INDIANAPOLIS, Indiana — State election officials on Saturday had one of their first opportunities to meet as a group with federal officials looking to do more to secure elections from potential cyberthreats, and many left with one word on their lips: disappointing.
The National Association of Secretaries of State are gathered here for their annual conference, meeting Saturday morning with representatives from the Department of Homeland Security, FBI and the independent Election Assistance Commission to discuss the security of election infrastructure.
Words used by the departing secretaries and their staffs, however, included “frustrating” and “disappointing.”
In the waning days of the Obama administration, DHS designated election systems as critical infrastructure — a move that allows DHS to offer more concerted assistance to help secure those systems from cyber and other threats. But that move has also generated pushback on the state level, where secretaries of both parties fiercely guard their states’ rights to manage voting.
“Let’s just say we need better lines of communication,” said Vermont’s Jim Condos, a Democrat.
“Disappointing,” said California’s Alex Padilla, also a Democrat. Some of the generic quality of the conversation would have been understandable in February, he said, but “it’s July now.”
Tennessee Secretary of State Tre Hargett, a Republican, also said he was “disappointed” by the closed-door briefing. The federal officials “weren’t prepared to answer our questions,” he said.
Attendees of the session said the presentation from the federal officials was largely about what it means for election systems to be designated as critical infrastructure, discussing that at high level without broaching much beyond what has already been testified to publicly, they said.
Not all the feedback was negative. Outgoing NASS President Denise Merrill, the Democratic secretary of state of Connecticut, attributed a lot of the frustration with “growing pains” as states and the federal government navigate their relationship.
“We’re making progress, and I think we’re all learning more about how all these DHS critical infrastructure sectors work,” she said.
But Merrill still noted the biggest point of contention for the secretaries: how they find out about attempts to attack their states.
“The biggest issue still is how are these risks going to be communicated to us,” she said. “We’re annoyed we keep reading things in the paper.”
States continued to express particular frustration with DHS’s public declaration that 21 states’ election-related systems were targeted — although mostly not breached — by Russian-linked hackers in the 2016 election.
State officials here say they still do not have full clarity on which of their states were in the group of 21 and criticized the way DHS released the information, spreading concern publicly. DHS has said they notified “owners” of those systems, but in some cases those individuals might not have been state election administrators.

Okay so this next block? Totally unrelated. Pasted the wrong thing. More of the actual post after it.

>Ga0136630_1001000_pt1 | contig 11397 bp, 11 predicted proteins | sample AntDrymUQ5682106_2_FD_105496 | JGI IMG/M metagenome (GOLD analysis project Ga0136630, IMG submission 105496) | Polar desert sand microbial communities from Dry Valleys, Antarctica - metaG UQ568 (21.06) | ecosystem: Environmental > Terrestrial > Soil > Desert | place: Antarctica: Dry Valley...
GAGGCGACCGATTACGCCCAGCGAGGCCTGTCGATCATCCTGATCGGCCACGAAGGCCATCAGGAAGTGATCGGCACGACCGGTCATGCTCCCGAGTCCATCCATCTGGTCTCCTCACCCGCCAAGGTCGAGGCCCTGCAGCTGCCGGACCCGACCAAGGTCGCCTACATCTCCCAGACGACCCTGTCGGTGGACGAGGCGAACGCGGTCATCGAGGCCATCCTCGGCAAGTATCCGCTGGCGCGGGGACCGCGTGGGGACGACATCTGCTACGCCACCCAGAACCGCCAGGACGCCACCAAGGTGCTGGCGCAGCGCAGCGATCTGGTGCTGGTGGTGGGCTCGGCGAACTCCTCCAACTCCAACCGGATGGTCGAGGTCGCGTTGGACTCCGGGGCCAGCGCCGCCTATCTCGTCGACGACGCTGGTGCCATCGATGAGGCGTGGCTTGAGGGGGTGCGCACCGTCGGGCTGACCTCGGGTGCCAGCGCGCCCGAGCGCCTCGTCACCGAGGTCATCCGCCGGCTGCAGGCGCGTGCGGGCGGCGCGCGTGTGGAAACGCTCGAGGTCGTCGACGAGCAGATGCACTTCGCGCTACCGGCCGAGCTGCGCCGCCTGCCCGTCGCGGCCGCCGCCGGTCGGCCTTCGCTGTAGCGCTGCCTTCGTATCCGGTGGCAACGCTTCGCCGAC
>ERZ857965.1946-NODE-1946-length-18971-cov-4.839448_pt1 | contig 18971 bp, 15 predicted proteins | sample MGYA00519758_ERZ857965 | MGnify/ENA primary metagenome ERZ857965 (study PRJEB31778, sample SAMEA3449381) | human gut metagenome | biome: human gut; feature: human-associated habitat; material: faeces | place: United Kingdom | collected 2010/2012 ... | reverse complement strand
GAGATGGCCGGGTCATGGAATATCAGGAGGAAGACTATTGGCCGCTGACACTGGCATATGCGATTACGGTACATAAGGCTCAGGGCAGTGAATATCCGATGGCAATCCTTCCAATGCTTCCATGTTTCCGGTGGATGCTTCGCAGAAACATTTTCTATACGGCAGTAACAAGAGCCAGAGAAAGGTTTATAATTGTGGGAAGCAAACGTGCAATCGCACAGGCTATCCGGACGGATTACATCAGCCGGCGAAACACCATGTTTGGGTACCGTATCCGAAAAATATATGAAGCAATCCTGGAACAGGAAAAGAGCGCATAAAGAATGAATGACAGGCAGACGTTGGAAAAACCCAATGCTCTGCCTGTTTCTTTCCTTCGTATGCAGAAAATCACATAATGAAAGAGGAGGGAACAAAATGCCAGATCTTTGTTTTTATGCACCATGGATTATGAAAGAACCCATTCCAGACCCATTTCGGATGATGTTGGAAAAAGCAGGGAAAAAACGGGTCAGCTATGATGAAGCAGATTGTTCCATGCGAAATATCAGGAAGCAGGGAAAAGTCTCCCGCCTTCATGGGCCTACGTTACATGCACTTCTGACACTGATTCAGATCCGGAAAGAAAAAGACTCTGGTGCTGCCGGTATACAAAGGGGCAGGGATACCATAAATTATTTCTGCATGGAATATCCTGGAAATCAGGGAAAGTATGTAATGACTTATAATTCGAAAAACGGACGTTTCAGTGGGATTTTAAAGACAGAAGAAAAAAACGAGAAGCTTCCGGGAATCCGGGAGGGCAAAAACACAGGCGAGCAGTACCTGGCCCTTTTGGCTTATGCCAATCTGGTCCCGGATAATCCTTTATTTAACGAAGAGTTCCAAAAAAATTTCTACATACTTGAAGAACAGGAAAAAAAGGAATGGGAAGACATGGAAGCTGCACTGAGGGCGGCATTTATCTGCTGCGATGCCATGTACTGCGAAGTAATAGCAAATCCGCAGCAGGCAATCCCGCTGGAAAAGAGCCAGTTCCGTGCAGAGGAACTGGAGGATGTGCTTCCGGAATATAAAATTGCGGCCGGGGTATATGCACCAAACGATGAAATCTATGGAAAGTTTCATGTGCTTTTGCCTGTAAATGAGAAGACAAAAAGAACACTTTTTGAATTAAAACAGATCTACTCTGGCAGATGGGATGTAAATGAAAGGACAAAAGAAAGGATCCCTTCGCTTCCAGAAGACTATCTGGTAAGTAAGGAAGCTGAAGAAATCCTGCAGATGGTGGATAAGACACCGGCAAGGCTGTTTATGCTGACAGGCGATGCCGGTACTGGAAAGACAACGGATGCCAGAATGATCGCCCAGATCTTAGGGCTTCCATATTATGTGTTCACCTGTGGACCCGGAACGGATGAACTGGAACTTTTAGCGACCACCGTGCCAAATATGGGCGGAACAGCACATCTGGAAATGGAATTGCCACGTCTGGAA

“Homeland Security has told us they notified the affected local governments, but they did not for a number of months notify the secretaries of states,” said Colorado Secretary of State Wayne W. Williams, a Republican. “That makes it hard for secretaries of state to respond, particularly when we receive inquiries from the media saying, ’21 states were breached, were you one of them?'”
Part of the meeting was about understanding each others’ processes.
“They need to learn the electoral process better before they start telling us what we should be doing,” Tennessee’s Hargett said. “Hopefully this can be a reboot and maybe they can have a better understanding of how they can help us in the future”
The Department of Homeland Security called the meeting “productive” and said it will take the conversation to heart as they expand their work with state elections officials.
“We had a productive dialogue and they were able to provide feedback, and the department is going to take that feedback and work to address it,” said acting Deputy Undersecretary Robert Kolasky, who gave a presentation Saturday.
More tension over voting integrity commission
Separately, conference attendees have also been discussing the recent request voter information by the White House’s voting integrity commission, led by Vice President Mike Pence and Kansas Secretary of State Kris Kobach. Kobach was not in attendance at the conference.
Almost all the states have refused to provide certain types of voter information to the panel, according to a CNN inquiry of all 50 states.
A bipartisan group of secretaries are working behind-the-scenes to develop a resolution that can be passed by the end of the conference pushing back on President Donald Trump’s statements declaring voter fraud a mass problem, which was the impetus for creating the White House commission in May. A similar effort fell short at the group’s last gathering.
Commission member Matt Dunlap, the Democratic secretary of state of Maine, said the response to Kobach’s letter has shown at the very least how sensitive the public is about their personal information.
“I think the bright line is, and we’ve learned in high relief, is that a history of how someone has participated in elections — not how they voted, but whether or not they voted — is something, along with some of their identifying information, that we wouldn’t release anyway, nonetheless really upsets people,” Dunlap said. “And I think that’s a pretty clear message that all of us have gotten. … I see my role on the commission is to try to help make things better and to try to instill greater public confidence, not erode it. So that’s got to be a critical message for all of us.”